Chris Murphy · 14 August, 2020
Summary: I’ve worked as a designer for 30+ years and a teacher for 20+ years, teaching 10,000+ designers. Everything here is tried and tested. I'm sharing everything I learn as I test out ideas, so expect updates.
This overview draws on my experience writing and delivering courses. It outlines the lessons I’ve learned about building a school and moving from offline to online delivery, pre- and post-pandemic.
tl;dr Now is the perfect time to build your own school. The world is in flux and – if you have something to teach – you should seize this unprecedented opportunity and start building. Now is also a great time to be building a community.
If there's one – of many – lessons this pandemic has taught us, it's that communities are the next wave in business. This is what I'm working on next as part of a dedicated community of members at The School of Design.
These are the tools I'm currently testing and leaning towards:
- Community: Slack, Telegram
- Private Library: Playgroup; Open-Access Library: Notion
- Workshops, Lectures, Office Hours: Zoom, Loom
I've also tested:
- Mighty Networks, Discord and Discourse
Everything is a prototype.
Over the last six months, during my time on Propel, I’ve built the foundations for a new school:
The School of Design
It’s no exaggeration to say that this school is my future and – widening the aperture a little – digital schools are the future, more broadly.
For the first time in a long, long time I’m excited about my work and I’m facing every day with anticipation. Building a learning community allows groups of people to come together and share a common passion, that's exciting.
Education's been hit by a perfect storm.
We’re experiencing a perfect storm of factors that are upending traditional education models:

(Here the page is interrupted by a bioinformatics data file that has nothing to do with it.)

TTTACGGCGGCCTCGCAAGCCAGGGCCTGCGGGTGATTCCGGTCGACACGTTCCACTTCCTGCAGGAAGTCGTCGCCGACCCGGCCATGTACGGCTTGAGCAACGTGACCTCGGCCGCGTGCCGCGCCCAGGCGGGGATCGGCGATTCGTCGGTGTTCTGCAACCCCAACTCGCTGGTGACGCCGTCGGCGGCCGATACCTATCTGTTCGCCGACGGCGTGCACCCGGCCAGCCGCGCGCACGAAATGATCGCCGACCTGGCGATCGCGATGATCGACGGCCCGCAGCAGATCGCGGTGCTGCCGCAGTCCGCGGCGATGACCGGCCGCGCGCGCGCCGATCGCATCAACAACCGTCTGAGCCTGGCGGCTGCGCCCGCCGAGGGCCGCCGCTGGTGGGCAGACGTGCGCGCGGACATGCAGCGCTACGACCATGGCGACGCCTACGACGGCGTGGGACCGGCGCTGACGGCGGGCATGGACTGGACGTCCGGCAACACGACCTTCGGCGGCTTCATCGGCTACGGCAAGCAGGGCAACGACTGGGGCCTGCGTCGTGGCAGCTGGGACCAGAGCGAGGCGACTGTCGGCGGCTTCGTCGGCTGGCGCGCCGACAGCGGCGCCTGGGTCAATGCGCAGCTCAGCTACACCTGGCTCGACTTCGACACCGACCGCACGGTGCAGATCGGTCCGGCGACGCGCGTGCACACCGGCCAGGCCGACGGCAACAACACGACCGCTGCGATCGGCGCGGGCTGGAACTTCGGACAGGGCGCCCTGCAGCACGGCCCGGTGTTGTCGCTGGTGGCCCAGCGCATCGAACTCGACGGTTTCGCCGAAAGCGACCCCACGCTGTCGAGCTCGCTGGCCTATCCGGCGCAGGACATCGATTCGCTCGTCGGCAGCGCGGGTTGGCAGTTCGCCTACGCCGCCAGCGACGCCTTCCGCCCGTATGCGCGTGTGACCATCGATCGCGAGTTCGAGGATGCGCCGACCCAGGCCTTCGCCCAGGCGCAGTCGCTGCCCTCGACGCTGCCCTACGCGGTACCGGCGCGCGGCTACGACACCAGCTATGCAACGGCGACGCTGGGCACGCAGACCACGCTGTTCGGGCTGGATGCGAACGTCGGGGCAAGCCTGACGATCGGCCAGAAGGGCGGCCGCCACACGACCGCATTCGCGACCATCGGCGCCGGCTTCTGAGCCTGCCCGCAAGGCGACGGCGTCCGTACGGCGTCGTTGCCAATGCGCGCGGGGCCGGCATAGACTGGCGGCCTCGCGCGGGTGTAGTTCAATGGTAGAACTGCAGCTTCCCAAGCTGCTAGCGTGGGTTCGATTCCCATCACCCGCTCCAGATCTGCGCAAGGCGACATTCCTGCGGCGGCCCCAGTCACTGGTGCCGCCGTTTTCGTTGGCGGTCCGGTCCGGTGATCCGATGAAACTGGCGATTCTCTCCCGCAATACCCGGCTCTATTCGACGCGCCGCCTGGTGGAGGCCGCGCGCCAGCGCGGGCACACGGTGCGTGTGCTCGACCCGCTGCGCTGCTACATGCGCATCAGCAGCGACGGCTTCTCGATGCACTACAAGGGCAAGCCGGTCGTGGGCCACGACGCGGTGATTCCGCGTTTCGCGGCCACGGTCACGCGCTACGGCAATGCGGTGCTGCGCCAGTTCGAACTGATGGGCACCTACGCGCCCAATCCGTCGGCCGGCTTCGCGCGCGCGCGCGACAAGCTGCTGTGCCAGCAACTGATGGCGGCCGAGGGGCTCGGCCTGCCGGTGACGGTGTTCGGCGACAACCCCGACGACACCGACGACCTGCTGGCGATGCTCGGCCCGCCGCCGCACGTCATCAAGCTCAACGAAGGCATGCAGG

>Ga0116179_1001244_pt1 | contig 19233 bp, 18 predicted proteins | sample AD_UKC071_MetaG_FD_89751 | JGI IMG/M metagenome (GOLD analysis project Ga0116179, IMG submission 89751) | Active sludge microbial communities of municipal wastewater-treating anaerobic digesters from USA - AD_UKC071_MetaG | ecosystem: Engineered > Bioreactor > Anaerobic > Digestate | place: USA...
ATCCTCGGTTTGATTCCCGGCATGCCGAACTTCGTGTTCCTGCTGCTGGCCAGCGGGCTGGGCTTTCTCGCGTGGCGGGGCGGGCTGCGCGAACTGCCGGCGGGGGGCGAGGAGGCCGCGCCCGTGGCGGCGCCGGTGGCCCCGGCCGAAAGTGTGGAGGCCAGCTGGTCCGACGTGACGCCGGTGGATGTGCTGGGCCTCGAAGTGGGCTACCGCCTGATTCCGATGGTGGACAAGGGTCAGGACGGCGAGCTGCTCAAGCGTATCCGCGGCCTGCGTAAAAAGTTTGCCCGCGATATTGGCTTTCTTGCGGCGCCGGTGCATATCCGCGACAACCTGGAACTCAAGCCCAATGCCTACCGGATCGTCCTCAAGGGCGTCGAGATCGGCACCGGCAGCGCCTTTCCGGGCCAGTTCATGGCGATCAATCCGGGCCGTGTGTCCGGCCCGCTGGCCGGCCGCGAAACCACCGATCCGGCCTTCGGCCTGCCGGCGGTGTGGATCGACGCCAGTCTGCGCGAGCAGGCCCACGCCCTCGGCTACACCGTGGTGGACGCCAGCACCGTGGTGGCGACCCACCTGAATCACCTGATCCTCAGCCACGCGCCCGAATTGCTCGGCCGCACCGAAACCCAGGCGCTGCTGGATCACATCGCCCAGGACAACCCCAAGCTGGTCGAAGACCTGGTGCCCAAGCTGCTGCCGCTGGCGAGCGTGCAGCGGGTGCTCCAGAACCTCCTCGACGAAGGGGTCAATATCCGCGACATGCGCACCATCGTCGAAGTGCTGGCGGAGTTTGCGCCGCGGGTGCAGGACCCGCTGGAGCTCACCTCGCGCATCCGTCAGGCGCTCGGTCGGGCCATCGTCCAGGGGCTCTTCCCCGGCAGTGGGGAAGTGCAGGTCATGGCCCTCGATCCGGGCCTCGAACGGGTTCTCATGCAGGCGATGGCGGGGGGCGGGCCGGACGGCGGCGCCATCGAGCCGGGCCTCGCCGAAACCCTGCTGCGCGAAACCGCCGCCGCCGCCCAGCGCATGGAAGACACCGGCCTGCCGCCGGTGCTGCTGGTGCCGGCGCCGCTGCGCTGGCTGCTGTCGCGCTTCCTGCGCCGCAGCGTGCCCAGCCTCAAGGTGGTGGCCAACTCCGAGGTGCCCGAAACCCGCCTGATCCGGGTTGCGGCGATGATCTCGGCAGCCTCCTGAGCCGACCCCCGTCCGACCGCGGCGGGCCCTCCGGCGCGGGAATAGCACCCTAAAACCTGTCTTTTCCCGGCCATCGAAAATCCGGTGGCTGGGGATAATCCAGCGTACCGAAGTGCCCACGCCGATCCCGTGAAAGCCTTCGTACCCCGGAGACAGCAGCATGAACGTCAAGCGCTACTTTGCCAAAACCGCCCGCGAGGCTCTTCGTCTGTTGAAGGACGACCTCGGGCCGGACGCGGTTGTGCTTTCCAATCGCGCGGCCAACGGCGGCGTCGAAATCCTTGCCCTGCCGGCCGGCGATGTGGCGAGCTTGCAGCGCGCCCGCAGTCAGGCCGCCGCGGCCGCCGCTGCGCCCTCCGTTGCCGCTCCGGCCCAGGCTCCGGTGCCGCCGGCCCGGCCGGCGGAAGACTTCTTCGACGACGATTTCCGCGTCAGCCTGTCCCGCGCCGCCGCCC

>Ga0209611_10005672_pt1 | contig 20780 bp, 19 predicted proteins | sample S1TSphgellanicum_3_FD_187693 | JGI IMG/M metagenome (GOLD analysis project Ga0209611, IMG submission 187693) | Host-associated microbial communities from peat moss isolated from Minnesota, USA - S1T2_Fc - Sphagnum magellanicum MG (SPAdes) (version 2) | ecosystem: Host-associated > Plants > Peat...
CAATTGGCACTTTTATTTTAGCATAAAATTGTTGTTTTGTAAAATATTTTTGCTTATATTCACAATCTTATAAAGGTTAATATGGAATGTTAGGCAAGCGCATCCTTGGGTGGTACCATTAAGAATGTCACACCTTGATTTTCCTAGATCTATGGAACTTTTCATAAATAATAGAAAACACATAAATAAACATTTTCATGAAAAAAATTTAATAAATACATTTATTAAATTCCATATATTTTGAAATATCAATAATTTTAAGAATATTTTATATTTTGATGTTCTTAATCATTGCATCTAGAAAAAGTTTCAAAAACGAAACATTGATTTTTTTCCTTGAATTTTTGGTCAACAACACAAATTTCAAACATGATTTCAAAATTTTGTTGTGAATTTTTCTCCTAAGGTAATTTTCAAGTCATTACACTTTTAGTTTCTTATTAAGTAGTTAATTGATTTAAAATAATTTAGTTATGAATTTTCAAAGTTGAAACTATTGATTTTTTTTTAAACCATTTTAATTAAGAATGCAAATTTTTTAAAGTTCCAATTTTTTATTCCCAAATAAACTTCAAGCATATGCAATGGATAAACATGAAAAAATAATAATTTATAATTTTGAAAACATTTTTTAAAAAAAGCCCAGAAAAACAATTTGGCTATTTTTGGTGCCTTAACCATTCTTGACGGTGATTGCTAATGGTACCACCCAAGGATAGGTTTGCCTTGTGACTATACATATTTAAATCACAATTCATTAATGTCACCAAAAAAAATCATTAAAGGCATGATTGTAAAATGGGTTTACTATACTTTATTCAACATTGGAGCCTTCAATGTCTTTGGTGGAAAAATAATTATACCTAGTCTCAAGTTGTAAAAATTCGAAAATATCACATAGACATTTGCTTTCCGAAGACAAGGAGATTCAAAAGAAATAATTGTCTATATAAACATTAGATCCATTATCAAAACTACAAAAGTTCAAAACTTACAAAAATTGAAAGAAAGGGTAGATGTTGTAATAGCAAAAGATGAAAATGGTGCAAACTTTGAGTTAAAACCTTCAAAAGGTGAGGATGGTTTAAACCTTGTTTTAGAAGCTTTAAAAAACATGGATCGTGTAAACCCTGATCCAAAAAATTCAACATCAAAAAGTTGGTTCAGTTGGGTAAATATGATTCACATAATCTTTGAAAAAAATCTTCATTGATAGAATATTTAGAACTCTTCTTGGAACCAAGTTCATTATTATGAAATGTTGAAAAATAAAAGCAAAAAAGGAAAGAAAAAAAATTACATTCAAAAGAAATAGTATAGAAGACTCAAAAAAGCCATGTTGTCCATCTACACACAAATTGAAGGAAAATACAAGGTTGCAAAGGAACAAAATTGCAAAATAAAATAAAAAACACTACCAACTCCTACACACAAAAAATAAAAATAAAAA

- as course fees have accelerated into the thousands, students have begun to question the value of a traditional education;
- with a global pandemic and lockdowns occurring all over the world, universities have had to embrace innovative models of teaching practice (finally!); and
- delivering lectures digitally and (a)synchronously has normalised remote teaching.
It’s fast become a cliché, but the world has changed, life has changed and education has changed. There is no going back.
What to do, step by step…
I’m writing up some notes for a friend, outlining the process I followed to set up a community-focused teaching platform. This will allow you to build a micro- social network, which will allow you to build and sell courses.
You don’t need thousands of students (I started with eight). The main thing is this: 'Start!'
I’d recommend starting with a small number of students and focusing on developing a high quality course outline and high quality teaching materials. Once you've tested your thinking, grow.
Look after your students and they will be your champions. They will also – I would happily wager – become your friends.
Here's what you need…
At a high level, you'll need: tools for messaging: both synchronous, asynchronous or both; somewhere to gather the knowledge that the community creates; and – if you plan to charge for access to your community (which I think you probably should) – a billing tool.
The tools listed here are tools I'm using:
- Synchronous / Asynchronous Messaging Tools: Slack, WhatsApp
- A Knowledge Base: Notion, Playgroup
- A Payment Gateway (One Off and Recurring): Stripe, Gumroad
- A Scheduling Tool: Calendly
If you’re reading this ~14 August, I’ll be branching this guide at this point as there are a handful of options that I’ve tried and I'm starting to coalesce around my final tools. I was exploring Mighty Networks, which I’d still recommend for many, but I'm now looking at a combination of Slack and Playgroup.
Thanks to the generous support of Ben Mann, I’ve been beta testing Playgroup: "Modern forum software made for engaging online communities." It solves a number of my specific problems, which is why I’ve moved to it.